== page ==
• Risk: will the new technology really work as advertised?  Will it handle their applications under load?  How tried and tested is it?  Will it end up costing more because of unforeseen challenges?
  • People and Process: any new technology that requires radical changes in customers’ IT processes or their people or organizational structures will find a slow ramp.  Changing process or people is a non-trivial task and most IT leaders approach it cautiously.
  • Applications:  applications, as mentioned earlier, are king in a customer’s environment.  If the new technology won’t support their apps, custom or packaged, then it won’t be adopted broadly.

Dell understands these concerns and our strategy is to provide a unique combination of leading-edge technology and pragmatism.   For example, we can help customers with the latest technologies such as advanced tiered storage architectures, private cloud, self service delivery of IT, Hadoop map reduce to handle their big data needs, burst capacity to public clouds, SaaS delivery etc; but we also approach all this very pragmatically.  We don’t expect our customers to do forklift upgrades; we don’t expect them to have to hire specialized new skills, we don’t expect them to take risks with their applications.

That is why the design philosophy for our enterprise products is to provide:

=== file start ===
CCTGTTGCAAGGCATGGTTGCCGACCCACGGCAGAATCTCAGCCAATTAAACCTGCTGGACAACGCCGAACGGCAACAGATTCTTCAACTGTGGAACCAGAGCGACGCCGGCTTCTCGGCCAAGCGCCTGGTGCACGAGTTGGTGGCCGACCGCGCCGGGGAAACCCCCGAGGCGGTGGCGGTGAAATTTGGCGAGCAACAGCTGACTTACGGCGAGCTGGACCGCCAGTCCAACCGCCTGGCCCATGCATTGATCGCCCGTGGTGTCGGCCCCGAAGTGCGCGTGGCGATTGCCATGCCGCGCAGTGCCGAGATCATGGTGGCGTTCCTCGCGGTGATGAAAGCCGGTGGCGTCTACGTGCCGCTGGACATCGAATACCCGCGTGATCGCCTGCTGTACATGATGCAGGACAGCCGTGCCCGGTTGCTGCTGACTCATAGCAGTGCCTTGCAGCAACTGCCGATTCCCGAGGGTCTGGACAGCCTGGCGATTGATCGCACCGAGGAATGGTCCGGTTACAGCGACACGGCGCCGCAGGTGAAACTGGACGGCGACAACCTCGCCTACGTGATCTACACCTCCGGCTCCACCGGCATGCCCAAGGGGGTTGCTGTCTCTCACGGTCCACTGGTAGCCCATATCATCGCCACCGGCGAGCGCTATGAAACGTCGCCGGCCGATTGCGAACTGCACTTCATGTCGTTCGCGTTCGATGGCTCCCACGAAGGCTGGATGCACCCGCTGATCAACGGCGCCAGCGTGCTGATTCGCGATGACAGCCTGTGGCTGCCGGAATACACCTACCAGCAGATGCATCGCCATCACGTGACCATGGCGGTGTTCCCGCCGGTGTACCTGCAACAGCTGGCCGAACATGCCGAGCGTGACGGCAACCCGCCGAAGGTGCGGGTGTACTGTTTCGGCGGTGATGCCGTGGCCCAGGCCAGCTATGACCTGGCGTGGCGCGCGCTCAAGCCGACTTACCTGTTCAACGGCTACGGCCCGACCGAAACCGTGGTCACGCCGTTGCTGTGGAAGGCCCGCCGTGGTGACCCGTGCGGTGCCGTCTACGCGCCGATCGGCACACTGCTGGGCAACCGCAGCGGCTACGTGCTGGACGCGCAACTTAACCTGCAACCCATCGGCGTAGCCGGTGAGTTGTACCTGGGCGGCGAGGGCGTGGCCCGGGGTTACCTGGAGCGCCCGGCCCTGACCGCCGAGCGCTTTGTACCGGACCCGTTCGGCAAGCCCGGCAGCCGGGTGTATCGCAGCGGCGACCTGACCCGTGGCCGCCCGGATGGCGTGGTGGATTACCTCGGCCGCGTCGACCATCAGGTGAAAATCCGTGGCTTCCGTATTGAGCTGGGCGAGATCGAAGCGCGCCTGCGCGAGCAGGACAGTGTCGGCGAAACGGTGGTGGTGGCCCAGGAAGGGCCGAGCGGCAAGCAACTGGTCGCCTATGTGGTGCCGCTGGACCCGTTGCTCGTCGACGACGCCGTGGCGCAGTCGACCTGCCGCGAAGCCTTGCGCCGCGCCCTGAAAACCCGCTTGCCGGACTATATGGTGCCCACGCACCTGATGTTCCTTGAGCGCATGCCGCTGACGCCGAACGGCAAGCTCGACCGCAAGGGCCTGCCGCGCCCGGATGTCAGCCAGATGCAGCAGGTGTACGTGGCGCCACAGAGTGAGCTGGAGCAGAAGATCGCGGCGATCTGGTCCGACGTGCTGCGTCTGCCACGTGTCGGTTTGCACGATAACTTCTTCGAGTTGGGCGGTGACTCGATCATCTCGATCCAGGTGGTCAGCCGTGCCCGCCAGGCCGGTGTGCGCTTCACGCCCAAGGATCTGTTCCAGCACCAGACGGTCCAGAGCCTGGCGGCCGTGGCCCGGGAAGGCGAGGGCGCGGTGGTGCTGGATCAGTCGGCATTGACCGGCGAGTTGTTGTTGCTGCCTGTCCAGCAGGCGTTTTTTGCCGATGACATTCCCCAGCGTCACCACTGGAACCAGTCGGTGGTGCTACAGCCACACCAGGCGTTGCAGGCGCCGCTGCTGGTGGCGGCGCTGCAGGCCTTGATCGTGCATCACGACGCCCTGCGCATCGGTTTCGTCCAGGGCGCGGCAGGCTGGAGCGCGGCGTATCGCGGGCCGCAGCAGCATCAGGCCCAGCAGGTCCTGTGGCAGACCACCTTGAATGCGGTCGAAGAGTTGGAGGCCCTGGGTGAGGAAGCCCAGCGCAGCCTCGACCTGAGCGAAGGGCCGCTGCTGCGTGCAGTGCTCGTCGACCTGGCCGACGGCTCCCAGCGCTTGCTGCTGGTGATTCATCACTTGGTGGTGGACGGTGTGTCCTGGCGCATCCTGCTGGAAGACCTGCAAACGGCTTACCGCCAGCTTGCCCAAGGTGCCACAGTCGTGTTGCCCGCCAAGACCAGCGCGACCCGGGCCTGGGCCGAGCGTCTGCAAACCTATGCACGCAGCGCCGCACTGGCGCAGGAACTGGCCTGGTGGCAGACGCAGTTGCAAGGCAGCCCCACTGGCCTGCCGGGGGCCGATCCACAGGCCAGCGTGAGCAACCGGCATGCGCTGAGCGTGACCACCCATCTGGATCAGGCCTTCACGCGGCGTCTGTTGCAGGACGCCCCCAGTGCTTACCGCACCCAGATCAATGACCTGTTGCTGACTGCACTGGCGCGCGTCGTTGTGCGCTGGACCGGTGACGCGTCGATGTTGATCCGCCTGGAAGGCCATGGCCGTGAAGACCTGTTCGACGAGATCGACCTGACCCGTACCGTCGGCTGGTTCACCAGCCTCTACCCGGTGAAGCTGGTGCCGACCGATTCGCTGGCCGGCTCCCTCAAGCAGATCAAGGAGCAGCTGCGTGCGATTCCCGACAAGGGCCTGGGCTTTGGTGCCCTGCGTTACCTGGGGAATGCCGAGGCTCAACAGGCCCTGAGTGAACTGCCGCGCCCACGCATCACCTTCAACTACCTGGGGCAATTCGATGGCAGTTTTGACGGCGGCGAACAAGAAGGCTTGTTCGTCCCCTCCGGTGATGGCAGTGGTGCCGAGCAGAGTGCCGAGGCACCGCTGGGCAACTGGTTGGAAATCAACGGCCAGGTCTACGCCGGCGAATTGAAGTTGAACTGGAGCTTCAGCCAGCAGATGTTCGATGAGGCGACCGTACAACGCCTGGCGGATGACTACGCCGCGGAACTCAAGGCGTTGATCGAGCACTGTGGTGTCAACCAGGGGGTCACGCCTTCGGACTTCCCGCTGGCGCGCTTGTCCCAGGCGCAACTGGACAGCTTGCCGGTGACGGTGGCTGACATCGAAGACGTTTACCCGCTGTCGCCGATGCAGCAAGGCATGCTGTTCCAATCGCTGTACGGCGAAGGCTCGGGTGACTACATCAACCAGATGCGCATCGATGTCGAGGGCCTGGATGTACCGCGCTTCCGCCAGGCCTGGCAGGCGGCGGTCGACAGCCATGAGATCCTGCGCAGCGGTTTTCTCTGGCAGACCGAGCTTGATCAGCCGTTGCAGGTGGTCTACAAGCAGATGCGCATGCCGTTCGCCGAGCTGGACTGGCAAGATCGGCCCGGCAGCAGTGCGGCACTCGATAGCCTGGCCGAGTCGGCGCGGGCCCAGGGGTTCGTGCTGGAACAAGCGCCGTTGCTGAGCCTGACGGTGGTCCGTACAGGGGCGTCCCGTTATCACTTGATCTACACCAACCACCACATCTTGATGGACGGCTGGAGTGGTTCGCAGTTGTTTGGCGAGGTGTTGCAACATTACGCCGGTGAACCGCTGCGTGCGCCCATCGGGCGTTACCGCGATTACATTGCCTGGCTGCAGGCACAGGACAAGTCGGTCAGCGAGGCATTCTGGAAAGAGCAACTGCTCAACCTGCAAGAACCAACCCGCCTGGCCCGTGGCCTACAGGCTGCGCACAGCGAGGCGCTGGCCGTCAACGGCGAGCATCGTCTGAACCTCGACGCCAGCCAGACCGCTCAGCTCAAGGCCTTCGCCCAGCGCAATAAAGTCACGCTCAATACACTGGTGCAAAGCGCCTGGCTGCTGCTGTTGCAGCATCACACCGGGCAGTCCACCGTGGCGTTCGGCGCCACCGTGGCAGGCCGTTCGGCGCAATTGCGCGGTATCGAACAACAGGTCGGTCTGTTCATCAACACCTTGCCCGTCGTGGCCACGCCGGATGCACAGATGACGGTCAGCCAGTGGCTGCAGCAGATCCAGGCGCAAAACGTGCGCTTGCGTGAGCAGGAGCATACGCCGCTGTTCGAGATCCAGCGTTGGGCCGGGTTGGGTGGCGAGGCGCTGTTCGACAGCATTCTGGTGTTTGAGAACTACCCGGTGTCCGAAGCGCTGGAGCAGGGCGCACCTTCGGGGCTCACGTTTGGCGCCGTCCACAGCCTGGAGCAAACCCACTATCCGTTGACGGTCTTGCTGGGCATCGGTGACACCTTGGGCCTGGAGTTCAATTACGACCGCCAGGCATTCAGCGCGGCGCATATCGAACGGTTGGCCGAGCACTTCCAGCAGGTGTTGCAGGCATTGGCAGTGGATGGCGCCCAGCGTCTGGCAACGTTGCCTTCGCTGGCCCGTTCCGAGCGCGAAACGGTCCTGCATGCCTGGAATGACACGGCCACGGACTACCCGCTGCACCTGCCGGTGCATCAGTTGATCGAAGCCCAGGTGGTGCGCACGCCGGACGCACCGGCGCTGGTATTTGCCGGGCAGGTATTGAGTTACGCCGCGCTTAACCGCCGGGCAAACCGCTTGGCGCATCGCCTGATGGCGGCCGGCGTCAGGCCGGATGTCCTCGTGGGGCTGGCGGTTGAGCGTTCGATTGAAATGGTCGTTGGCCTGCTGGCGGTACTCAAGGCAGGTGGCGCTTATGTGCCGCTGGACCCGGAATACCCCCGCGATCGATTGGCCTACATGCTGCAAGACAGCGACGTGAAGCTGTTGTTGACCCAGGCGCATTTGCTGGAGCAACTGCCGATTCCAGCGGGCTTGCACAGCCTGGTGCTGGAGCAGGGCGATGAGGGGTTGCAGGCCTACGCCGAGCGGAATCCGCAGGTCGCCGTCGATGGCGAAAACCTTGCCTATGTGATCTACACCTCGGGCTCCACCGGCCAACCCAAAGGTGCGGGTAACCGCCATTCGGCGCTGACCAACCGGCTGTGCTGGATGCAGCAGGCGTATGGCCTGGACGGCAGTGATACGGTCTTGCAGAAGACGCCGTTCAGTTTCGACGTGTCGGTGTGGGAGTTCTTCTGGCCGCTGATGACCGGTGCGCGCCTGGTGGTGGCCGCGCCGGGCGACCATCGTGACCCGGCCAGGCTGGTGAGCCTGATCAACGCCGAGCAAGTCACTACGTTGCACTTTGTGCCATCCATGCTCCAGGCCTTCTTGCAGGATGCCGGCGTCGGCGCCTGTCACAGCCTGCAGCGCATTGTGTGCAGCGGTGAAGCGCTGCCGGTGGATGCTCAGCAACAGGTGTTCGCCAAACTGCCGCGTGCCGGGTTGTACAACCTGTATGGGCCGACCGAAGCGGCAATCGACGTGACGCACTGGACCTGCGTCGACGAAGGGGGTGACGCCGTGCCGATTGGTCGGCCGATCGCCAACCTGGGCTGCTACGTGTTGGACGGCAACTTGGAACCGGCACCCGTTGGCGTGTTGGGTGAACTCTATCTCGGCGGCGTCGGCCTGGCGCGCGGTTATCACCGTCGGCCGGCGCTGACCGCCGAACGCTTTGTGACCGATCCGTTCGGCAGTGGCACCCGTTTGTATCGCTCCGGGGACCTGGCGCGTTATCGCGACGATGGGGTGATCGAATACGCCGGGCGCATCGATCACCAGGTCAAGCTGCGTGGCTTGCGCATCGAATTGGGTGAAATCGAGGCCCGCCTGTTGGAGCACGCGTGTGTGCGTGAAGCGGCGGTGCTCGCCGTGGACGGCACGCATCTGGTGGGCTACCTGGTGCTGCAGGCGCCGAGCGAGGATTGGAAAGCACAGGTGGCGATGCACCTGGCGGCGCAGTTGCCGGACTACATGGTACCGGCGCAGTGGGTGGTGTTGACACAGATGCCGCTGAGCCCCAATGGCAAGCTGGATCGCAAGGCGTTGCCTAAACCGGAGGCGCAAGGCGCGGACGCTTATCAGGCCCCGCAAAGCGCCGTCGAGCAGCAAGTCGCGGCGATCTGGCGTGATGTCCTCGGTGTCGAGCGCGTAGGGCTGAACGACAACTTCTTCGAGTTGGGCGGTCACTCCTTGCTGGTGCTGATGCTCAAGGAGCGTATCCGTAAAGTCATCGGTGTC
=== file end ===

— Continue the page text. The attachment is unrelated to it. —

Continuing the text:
1. Innovation that delivers and is uncompromising where it matters
  2. Technology that is simple to use every day, and
  3. Architectures that are open, that integrate with existing environments and allow choice. 

Some examples of this design philosophy are Dell’s Advanced Infrastructure Manager (from our Scalent acquisition) which converges and orchestrates storage, networking and compute (this is the foundation for a private cloud) but does it in a heterogeneous and open manner, or our storage arrays based on the fluid data architecture which are designed to simply work, or our Boomi integration offerings which help connect applications running on-premise and off-premise so you can run the applications where they are best suited but ensure that data flows coherently between them. That’s being practical.

An illustrative case study is Carnival Cruise Lines.  Carnival Cruise Lines is about fun and indeed their ships are called The Fun Ships.  Carnival operates over 20 cruise ships, each of which has a data center.  A Carnival cruise ship data center is unique in that when the ship is out to sea, its data center gets pretty remote.  If there is a major IT issue in this floating data center, say the storage systems go down, it’s not as if you can just fly out a specialized IT resource to the ship to fix it.  That’s why Carnival Cruise Lines bought EqualLogic storage from Dell because of its superb uptime record (uncompromising where it matters) and because it is so simple to use every day (simply works) that general IT staff can manage it.  Dell helped Carnival modernize and virtualize their ship board server farms with the latest x86 based (open) servers, allowing them to throw about 60% of their servers overboard and achieve significant cost savings. Take a look at this video interview with Doug Eney, Carnival’s VP Of Information Systems Engineering for more insight.

Dell’s unique approach of innovative yet pragmatic technology could end up being the winning approach to the data center of the future for it takes into account the latest technologies and also the customers’ rate of absorption of these technologies.